'It is important to bash this taboo' - WI donates to project fighting period poverty
PUBLISHED: 15:04 13 November 2019 | UPDATED: 15:04 13 November 2019
It is an issue which affects women of all ages and backgrounds, but period poverty, meaning women cannot afford sanitary products, is widespread.
However, a project, which offers free tampons and sanitary towels and pads through the county's libraries, has received a boost from the Norfolk Federation of Women's Institutes (WI).
The federation, which represents 156 WI groups, donated just over £382 to the Tricky Period after its centenary service.
Tricky Period started in 2017 and was the idea of Caroline Varney-Bowers after she saw social media videos of homeless people struggling to afford sanitary products.
Margaret Collingwood, chairman of the Norfolk Federation of WI, said: "There has been a taboo about talking about your period in the past. This gets people talking about it, which is wonderful. We at the WI feel we can spread the word.
"You can remember that day when you run out of sanitary products. That dreaded sinking feeling when the cupboard is bare makes you hurt."
You may also want to watch:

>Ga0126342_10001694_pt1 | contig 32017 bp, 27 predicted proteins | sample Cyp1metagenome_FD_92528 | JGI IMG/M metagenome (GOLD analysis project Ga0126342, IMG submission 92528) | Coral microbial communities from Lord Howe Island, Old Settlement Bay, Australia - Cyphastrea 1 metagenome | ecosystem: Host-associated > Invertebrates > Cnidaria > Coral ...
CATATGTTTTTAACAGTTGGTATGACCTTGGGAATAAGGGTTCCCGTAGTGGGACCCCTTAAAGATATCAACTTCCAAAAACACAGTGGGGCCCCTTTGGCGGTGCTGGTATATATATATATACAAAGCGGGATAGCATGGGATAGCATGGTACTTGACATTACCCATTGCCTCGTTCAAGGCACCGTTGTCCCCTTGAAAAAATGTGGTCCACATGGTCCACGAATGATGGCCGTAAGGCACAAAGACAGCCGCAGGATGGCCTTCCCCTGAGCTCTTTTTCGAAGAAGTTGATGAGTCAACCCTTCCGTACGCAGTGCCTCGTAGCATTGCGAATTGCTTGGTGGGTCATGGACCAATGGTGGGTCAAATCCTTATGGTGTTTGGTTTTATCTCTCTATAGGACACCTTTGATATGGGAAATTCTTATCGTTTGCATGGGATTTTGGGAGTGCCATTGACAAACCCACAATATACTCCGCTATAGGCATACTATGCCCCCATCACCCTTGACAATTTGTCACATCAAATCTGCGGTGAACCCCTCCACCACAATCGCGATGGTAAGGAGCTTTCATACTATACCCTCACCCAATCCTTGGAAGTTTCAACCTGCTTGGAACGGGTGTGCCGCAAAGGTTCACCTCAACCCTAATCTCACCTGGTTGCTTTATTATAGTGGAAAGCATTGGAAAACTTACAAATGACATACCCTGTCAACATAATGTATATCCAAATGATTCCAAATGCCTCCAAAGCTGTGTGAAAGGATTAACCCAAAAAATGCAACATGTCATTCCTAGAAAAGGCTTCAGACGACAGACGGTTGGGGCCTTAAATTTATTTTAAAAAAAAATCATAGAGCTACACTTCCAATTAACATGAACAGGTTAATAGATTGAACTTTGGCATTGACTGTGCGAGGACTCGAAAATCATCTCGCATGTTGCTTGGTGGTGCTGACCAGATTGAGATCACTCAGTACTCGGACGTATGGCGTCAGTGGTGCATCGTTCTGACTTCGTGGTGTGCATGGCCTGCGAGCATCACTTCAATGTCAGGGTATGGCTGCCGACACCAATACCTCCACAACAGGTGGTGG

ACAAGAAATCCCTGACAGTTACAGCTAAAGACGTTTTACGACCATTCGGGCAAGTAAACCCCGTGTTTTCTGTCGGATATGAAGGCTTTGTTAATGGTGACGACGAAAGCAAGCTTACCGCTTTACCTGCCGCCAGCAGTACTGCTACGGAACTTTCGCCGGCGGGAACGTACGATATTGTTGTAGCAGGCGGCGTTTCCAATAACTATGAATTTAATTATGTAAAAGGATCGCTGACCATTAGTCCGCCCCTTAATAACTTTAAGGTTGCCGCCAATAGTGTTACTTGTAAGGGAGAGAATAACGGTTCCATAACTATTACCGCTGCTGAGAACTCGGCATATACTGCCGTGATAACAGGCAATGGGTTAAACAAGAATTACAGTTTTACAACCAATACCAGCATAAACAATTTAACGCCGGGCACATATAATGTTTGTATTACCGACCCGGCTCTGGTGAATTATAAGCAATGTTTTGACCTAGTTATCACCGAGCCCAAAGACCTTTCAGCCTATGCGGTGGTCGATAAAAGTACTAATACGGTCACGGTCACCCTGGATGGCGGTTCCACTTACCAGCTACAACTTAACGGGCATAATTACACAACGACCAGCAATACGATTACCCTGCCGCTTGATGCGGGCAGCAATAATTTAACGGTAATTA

The Tricky Period started out at Norwich libraries and has spread to all 47 libraries and six mobile libraries across Norfolk.
Some 600 packs of sanitary products are given out by library staff and between 600 and 700 individual items are taken from library toilets every six months.
And since it started in Norfolk, the project has been replicated in libraries in Lambeth, London, Kent, and Devon.
Mrs Varney-Bowers, a community librarian for Norfolk library services, said: "It is a very basic idea that people who can afford to buy a sanitary product can donate them to people who cannot afford them."
Donations can be dropped off to library staff or in library toilets.
Anyone who needs a product can either take a sanitary product from a library toilet or fill in a form, usually in the toilets, requesting what they need which will be given immediately by a library worker.
Mrs Varney-Bowers said: "It is important to bash down this taboo."
The project founder said it helps a range of people and the Tricky Period has teamed up with charities like domestic violence charity Leeway, Magdalene Group which helps prevent the sexual exploitation of women and youth and homeless charity the YMCA.